Thoughts | Tash Kershaw - Senior Strategist

How do you make an established brand iconic?


We see new brands appearing on the supermarket shelves everyday, with many of them leaving as quickly as they arrived. A Nielsen study reports that 3 out of 4 new product launches will in fact fail within the first year*. When we compare these to the brands we have seen week in and week out for as long as we can remember as we push the trolley up and down each aisle, it begs the question, why? Why have some brands been so successful for so many years when others fail to survive for more than a few months?

But now, it seems like the time may have come to say goodbye to even some of the most beloved brands of years gone by, as consumers start to lose interest, believe the products are now dated and have become what we call, recessive.

In the branding world, a recessive brand essentially means they’ve failed to keep up with the latest trends and consumer needs and have become reliant on their heritage to keep consumers interested and loyal. It has worked to a point; they’re still selling units in their hundreds of thousands each year but not nearly as much as in their heyday, and the sales are only going one way. Why the change? Consumers are becoming less loyal, they like to see brands moving with the times and delivering to their current needs and not resting on their laurels. A recent report by Accenture** identified that two thirds of consumers say the number of companies or brands they consider when making purchase decisions has increased significantly compared with 10 years ago.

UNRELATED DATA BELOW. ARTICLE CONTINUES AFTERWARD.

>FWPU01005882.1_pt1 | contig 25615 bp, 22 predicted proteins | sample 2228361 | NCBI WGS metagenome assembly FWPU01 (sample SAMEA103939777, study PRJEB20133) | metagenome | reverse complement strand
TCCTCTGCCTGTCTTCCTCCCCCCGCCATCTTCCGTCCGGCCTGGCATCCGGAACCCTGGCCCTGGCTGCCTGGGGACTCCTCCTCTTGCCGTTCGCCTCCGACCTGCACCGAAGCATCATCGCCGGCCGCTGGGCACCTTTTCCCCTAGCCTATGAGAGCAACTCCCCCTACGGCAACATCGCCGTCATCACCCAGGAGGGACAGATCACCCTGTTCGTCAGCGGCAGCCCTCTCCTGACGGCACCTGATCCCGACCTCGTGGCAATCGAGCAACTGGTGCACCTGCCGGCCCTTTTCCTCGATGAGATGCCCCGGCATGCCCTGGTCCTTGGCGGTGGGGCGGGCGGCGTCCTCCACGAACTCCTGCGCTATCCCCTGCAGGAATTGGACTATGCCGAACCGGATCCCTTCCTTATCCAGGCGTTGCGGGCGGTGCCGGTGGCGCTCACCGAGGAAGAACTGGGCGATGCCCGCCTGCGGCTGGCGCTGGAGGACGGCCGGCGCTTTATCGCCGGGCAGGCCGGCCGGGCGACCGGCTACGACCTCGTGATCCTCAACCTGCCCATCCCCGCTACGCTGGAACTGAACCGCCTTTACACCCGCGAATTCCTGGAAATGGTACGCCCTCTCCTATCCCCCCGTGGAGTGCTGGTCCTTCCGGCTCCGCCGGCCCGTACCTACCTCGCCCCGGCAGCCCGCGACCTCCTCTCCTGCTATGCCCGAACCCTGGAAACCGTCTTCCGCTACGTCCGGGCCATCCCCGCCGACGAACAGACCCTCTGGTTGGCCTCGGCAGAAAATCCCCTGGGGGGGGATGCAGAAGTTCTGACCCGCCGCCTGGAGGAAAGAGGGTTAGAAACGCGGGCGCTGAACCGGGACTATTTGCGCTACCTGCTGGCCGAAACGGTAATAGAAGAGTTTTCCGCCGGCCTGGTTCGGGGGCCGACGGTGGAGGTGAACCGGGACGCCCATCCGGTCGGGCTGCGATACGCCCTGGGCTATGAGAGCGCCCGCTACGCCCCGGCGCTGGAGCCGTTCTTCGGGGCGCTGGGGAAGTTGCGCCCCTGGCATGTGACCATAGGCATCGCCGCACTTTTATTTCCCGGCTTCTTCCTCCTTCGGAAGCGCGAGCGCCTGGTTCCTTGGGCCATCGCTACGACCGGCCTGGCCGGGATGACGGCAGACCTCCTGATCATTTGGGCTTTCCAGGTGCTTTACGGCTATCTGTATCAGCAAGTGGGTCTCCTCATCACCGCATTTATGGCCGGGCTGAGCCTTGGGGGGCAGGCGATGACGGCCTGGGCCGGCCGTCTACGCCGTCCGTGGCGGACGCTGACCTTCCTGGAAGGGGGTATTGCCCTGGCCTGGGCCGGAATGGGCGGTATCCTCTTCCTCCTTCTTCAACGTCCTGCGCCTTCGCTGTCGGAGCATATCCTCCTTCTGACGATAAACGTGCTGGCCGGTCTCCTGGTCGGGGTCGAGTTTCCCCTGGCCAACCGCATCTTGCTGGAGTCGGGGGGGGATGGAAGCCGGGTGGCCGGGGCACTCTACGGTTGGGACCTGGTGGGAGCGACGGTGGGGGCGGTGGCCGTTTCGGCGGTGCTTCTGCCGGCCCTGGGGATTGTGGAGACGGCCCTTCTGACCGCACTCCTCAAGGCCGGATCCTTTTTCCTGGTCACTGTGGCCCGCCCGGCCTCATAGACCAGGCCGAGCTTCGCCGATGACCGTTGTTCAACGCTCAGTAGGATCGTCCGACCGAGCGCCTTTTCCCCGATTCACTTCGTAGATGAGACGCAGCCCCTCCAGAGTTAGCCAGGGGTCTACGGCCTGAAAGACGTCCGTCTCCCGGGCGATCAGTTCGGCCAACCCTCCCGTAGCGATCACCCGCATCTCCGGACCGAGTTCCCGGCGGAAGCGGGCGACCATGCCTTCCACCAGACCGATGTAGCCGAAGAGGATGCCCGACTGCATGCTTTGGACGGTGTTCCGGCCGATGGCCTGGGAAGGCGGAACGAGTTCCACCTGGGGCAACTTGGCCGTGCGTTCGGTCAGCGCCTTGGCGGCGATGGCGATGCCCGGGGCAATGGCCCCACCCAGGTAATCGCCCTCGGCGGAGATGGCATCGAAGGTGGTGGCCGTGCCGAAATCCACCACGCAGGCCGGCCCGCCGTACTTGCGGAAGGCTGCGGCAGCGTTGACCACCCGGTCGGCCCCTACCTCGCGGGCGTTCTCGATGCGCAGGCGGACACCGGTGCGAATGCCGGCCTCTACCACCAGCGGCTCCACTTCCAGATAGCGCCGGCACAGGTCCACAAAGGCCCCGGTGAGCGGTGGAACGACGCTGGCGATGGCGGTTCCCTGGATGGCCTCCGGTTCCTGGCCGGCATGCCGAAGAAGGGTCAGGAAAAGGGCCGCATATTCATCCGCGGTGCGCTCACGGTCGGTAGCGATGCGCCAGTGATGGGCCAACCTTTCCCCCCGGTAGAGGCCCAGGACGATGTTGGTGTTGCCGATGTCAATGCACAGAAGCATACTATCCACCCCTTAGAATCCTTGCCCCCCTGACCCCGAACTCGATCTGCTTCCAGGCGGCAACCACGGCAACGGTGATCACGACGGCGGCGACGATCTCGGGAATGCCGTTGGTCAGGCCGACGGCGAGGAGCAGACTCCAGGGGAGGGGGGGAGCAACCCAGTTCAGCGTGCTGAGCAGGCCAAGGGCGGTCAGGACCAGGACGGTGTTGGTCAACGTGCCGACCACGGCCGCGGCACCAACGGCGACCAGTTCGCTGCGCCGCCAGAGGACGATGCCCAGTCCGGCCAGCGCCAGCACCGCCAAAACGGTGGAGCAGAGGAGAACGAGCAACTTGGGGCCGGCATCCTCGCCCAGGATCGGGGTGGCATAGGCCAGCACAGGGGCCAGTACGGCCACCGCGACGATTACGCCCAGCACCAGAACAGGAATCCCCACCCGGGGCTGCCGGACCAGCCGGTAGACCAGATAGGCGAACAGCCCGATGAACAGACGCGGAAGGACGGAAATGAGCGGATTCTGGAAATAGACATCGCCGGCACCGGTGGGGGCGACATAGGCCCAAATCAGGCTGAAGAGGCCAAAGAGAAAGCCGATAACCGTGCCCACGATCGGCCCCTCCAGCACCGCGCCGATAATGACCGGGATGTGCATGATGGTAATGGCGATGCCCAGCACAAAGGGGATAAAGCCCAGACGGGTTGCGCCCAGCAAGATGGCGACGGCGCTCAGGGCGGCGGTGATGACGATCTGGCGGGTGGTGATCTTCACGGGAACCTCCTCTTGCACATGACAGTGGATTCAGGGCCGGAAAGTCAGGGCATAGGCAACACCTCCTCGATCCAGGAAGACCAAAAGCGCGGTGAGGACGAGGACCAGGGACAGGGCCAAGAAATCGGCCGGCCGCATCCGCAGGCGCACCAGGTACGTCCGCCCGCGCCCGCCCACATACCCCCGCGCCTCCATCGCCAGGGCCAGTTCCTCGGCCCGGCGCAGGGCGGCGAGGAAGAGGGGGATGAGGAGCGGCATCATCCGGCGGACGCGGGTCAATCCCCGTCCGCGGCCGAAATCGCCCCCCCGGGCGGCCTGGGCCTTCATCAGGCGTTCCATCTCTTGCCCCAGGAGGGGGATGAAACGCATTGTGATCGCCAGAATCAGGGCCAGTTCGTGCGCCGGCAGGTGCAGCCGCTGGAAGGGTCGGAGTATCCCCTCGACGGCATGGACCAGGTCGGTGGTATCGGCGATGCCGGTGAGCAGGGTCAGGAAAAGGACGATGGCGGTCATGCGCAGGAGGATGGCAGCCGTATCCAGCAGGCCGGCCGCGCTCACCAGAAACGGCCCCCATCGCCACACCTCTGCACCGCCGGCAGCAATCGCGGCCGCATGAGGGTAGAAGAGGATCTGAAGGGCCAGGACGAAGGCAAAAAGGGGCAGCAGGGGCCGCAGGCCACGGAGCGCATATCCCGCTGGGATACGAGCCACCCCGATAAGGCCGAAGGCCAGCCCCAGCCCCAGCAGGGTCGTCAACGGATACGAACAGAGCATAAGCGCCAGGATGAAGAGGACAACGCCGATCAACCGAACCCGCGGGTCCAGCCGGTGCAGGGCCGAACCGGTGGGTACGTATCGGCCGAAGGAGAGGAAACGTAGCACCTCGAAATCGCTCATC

These recessive brands tend to have a number of things in common. They’re typically mass-produced, in bold industrial packaging, often more functional/less emotional and are essentially representations of industrial post-war utopia.

 So why is it that some of these brands that haven’t changed in the way they look or taste in decades still manage to secure a comfy spot in our cupboard week after week? How have these brands future-proofed themselves? 

They’ve made themselves iconic.

As a strategic branding agency, we have thought long and hard about what this means and more importantly, how is it achieved? We believe the critical concept is that of originality.

What do we mean by ‘originality’? The reality is that there are in fact four meanings of the word...and four distinct concepts. This is best described (well, visualised) through a quadrant, with axis from Past to Present and Brand Focus to Product Focus.

The Past refers to themes, concepts and imagery located in yesteryear, connoting traditional or historic things, processes, people etc. The Present refers to themes, contemporary contexts and scenarios connoting the here-and-now.

Brand Focus is where brands tell the consumer why they exist, through stories of their values and vision (e.g. Dorset Cereals – Dorset by name, Dorset by nature). Product Focus is what they do, a focus on the technical, with only a weak story if there is one (e.g. Aero – a chocolate bar with air bubbles).

 The principle of focusing on the brand ‘why’ is perfectly encapsulated by Simon Sinek’s well-known TED talk about the brand, Apple. He sums up why the brand is so successful: not because it focuses on its computers but because it represents values of inventiveness and vision, with computers as merely a concrete manifestation of those values. As he puts it, “People don’t buy what you do, they buy why you do it.”



When we think about recessive brands, they tend to have become stuck on the nature of the product – the way the Feast ice-cream crumbles in the mouth, the way a Vienetta cracks and collapses etc.  

This is originality as… “Originally…”  i.e. this product was originally like this. It hasn’t changed. It may have been the first of its kind but now is looked back upon rather than resonating in relatable consumer contexts or in terms of brand values.